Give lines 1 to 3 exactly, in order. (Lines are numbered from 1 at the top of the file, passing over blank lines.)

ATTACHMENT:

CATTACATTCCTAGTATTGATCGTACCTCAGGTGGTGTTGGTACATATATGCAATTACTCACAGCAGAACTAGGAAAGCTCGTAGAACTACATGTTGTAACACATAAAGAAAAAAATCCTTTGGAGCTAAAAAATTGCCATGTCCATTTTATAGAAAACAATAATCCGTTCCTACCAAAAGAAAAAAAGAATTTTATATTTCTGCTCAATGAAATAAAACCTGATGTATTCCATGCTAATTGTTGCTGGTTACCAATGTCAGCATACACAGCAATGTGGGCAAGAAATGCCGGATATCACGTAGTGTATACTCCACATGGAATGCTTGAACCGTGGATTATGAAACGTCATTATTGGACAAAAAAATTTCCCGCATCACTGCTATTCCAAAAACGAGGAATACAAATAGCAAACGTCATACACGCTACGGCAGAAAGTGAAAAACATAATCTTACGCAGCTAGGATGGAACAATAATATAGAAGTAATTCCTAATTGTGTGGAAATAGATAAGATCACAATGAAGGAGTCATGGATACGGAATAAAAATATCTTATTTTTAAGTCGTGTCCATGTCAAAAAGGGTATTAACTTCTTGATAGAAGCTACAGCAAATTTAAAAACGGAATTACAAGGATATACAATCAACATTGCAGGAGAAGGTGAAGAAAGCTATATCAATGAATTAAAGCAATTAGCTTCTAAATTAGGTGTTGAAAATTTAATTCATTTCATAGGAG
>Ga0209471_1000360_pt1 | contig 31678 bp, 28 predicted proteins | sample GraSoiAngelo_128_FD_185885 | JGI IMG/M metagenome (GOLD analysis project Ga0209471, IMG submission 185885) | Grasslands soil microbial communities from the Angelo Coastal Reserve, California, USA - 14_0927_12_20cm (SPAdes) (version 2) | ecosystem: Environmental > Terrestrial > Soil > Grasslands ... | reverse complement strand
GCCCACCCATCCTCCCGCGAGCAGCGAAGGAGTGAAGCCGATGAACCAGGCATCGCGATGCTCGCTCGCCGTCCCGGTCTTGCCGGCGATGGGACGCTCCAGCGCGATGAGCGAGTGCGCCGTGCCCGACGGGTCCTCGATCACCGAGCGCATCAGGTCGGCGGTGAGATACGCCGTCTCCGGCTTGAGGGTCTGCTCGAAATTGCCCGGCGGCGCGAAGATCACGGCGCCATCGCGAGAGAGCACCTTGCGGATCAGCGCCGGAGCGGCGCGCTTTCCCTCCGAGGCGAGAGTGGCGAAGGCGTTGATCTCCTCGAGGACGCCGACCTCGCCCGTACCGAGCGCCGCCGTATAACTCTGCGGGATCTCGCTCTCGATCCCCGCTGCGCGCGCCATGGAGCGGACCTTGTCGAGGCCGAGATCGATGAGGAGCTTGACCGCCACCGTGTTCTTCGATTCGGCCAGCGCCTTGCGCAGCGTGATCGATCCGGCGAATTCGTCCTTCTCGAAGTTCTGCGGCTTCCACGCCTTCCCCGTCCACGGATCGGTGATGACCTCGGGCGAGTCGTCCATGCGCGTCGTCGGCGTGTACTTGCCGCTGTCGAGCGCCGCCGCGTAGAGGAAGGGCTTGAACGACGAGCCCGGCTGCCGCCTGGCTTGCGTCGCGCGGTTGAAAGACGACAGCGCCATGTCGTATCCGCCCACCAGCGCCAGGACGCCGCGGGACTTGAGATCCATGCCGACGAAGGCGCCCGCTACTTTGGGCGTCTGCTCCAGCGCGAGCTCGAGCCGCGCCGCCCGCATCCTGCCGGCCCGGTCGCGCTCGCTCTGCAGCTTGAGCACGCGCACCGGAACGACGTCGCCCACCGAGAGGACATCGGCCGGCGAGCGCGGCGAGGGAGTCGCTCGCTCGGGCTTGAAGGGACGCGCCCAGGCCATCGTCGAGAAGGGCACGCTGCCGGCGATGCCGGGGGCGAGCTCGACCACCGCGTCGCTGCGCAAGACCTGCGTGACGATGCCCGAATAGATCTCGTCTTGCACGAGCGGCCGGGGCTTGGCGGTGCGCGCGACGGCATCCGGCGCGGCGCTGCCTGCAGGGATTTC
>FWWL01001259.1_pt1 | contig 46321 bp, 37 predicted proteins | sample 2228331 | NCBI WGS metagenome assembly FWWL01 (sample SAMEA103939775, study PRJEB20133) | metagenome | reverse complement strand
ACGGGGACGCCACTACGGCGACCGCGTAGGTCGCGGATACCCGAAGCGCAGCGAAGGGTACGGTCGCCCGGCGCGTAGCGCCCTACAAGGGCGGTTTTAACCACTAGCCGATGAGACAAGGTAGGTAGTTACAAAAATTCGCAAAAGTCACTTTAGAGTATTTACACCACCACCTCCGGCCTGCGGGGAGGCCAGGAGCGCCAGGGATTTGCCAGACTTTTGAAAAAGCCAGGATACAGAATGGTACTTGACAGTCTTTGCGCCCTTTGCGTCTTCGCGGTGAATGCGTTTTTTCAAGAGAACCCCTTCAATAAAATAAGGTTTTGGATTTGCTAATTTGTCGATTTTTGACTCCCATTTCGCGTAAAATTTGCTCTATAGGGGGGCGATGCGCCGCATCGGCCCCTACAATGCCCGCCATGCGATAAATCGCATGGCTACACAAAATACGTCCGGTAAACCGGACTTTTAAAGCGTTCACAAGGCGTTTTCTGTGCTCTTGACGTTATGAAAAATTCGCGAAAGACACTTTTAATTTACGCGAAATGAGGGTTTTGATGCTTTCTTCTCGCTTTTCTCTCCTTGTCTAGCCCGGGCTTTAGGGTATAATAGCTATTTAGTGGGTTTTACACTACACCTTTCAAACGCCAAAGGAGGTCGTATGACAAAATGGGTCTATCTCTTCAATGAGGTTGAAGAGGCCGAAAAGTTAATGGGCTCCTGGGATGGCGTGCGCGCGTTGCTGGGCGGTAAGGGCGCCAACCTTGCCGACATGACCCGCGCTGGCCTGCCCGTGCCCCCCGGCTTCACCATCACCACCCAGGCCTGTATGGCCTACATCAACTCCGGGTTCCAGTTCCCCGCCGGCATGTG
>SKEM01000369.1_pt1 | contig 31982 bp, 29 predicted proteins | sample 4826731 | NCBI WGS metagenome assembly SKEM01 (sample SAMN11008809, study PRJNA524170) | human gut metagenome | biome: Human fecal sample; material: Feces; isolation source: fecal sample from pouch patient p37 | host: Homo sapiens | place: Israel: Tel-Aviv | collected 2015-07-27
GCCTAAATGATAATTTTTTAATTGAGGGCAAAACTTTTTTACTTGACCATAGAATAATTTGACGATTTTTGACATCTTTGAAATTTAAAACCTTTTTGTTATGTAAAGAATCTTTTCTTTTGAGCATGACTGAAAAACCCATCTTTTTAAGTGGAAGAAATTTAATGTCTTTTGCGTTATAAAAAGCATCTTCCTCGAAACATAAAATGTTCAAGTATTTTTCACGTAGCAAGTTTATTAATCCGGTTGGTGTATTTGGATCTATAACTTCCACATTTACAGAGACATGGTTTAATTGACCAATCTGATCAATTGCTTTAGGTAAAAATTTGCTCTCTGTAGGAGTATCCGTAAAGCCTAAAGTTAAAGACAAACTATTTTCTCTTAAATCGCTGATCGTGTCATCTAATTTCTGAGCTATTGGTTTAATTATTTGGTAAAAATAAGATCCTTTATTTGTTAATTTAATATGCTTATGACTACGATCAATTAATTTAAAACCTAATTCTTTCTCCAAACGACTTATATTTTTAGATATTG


CATTACATTCCTAGTATTGATCGTACCTCAGGTGGTGTTGGTACATATATGCAATTACTCACAGCAGAACTAGGAAAGCTCGTAGAACTACATGTTGTAACACATAAAGAAAAAAATCCTTTGGAGCTAAAAAATTGCCATGTCCATTTTATAGAAAACAATAATCCGTTCCTACCAAAAGAAAAAAAGAATTTTATATTTCTGCTCAATGAAATAAAACCTGATGTATTCCATGCTAATTGTTGCTGGTTACCAATGTCAGCATACACAGCAATGTGGGCAAGAAATGCCGGATATCACGTAGTGTATACTCCACATGGAATGCTTGAACCGTGGATTATGAAACGTCATTATTGGACAAAAAAATTTCCCGCATCACTGCTATTCCAAAAACGAGGAATACAAATAGCAAACGTCATACACGCTACGGCAGAAAGTGAAAAACATAATCTTACGCAGCTAGGATGGAACAATAATATAGAAGTAATTCCTAATTGTGTGGAAATAGATAAGATCACAATGAAGGAGTCATGGATACGGAATAAAAATATCTTATTTTTAAGTCGTGTCCATGTCAAAAAGGGTATTAACTTCTTGATAGAAGCTACAGCAAATTTAAAAACGGAATTACAAGGATATACAATCAACATTGCAGGAGAAGGTGAAGAAAGCTATATCAATGAATTAAAGCAATTAGCTTCTAAATTAGGTGTTGAAAATTTAATTCATTTCATAGGAG
>Ga0209471_1000360_pt1 | contig 31678 bp, 28 predicted proteins | sample GraSoiAngelo_128_FD_185885 | JGI IMG/M metagenome (GOLD analysis project Ga0209471, IMG submission 185885) | Grasslands soil microbial communities from the Angelo Coastal Reserve, California, USA - 14_0927_12_20cm (SPAdes) (version 2) | ecosystem: Environmental > Terrestrial > Soil > Grasslands ... | reverse complement strand
GCCCACCCATCCTCCCGCGAGCAGCGAAGGAGTGAAGCCGATGAACCAGGCATCGCGATGCTCGCTCGCCGTCCCGGTCTTGCCGGCGATGGGACGCTCCAGCGCGATGAGCGAGTGCGCCGTGCCCGACGGGTCCTCGATCACCGAGCGCATCAGGTCGGCGGTGAGATACGCCGTCTCCGGCTTGAGGGTCTGCTCGAAATTGCCCGGCGGCGCGAAGATCACGGCGCCATCGCGAGAGAGCACCTTGCGGATCAGCGCCGGAGCGGCGCGCTTTCCCTCCGAGGCGAGAGTGGCGAAGGCGTTGATCTCCTCGAGGACGCCGACCTCGCCCGTACCGAGCGCCGCCGTATAACTCTGCGGGATCTCGCTCTCGATCCCCGCTGCGCGCGCCATGGAGCGGACCTTGTCGAGGCCGAGATCGATGAGGAGCTTGACCGCCACCGTGTTCTTCGATTCGGCCAGCGCCTTGCGCAGCGTGATCGATCCGGCGAATTCGTCCTTCTCGAAGTTCTGCGGCTTCCACGCCTTCCCCGTCCACGGATCGGTGATGACCTCGGGCGAGTCGTCCATGCGCGTCGTCGGCGTGTACTTGCCGCTGTCGAGCGCCGCCGCGTAGAGGAAGGGCTTGAACGACGAGCCCGGCTGCCGCCTGGCTTGCGTCGCGCGGTTGAAAGACGACAGCGCCATGTCGTATCCGCCCACCAGCGCCAGGACGCCGCGGGACTTGAGATCCATGCCGACGAAGGCGCCCGCTACTTTGGGCGTCTGCTCCAGCGCGAGCTCGAGCCGCGCCGCCCGCATCCTGCCGGCCCGGTCGCGCTCGCTCTGCAGCTTGAGCACGCGCACCGGAACGACGTCGCCCACCGAGAGGACATCGGCCGGCGAGCGCGGCGAGGGAGTCGCTCGCTCGGGCTTGAAGGGACGCGCCCAGGCCATCGTCGAGAAGGGCACGCTGCCGGCGATGCCGGGGGCGAGCTCGACCACCGCGTCGCTGCGCAAGACCTGCGTGACGATGCCCGAATAGATCTCGTCTTGCACGAGCGGCCGGGGCTTGGCGGTGCGCGCGACGGCATCCGGCGCGGCGCTGCCTGCAGGGATTTC